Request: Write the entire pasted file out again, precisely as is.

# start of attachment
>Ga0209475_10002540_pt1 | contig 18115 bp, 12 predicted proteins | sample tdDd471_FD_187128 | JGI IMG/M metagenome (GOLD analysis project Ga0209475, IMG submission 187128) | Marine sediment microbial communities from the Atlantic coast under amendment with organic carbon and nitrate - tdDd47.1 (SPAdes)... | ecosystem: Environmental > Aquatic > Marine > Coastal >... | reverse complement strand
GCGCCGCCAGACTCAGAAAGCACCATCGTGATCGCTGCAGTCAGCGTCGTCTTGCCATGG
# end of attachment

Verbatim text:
>Ga0209475_10002540_pt1 | contig 18115 bp, 12 predicted proteins | sample tdDd471_FD_187128 | JGI IMG/M metagenome (GOLD analysis project Ga0209475, IMG submission 187128) | Marine sediment microbial communities from the Atlantic coast under amendment with organic carbon and nitrate - tdDd47.1 (SPAdes)... | ecosystem: Environmental > Aquatic > Marine > Coastal >... | reverse complement strand
GCGCCGCCAGACTCAGAAAGCACCATCGTGATCGCTGCAGTCAGCGTCGTCTTGCCATGG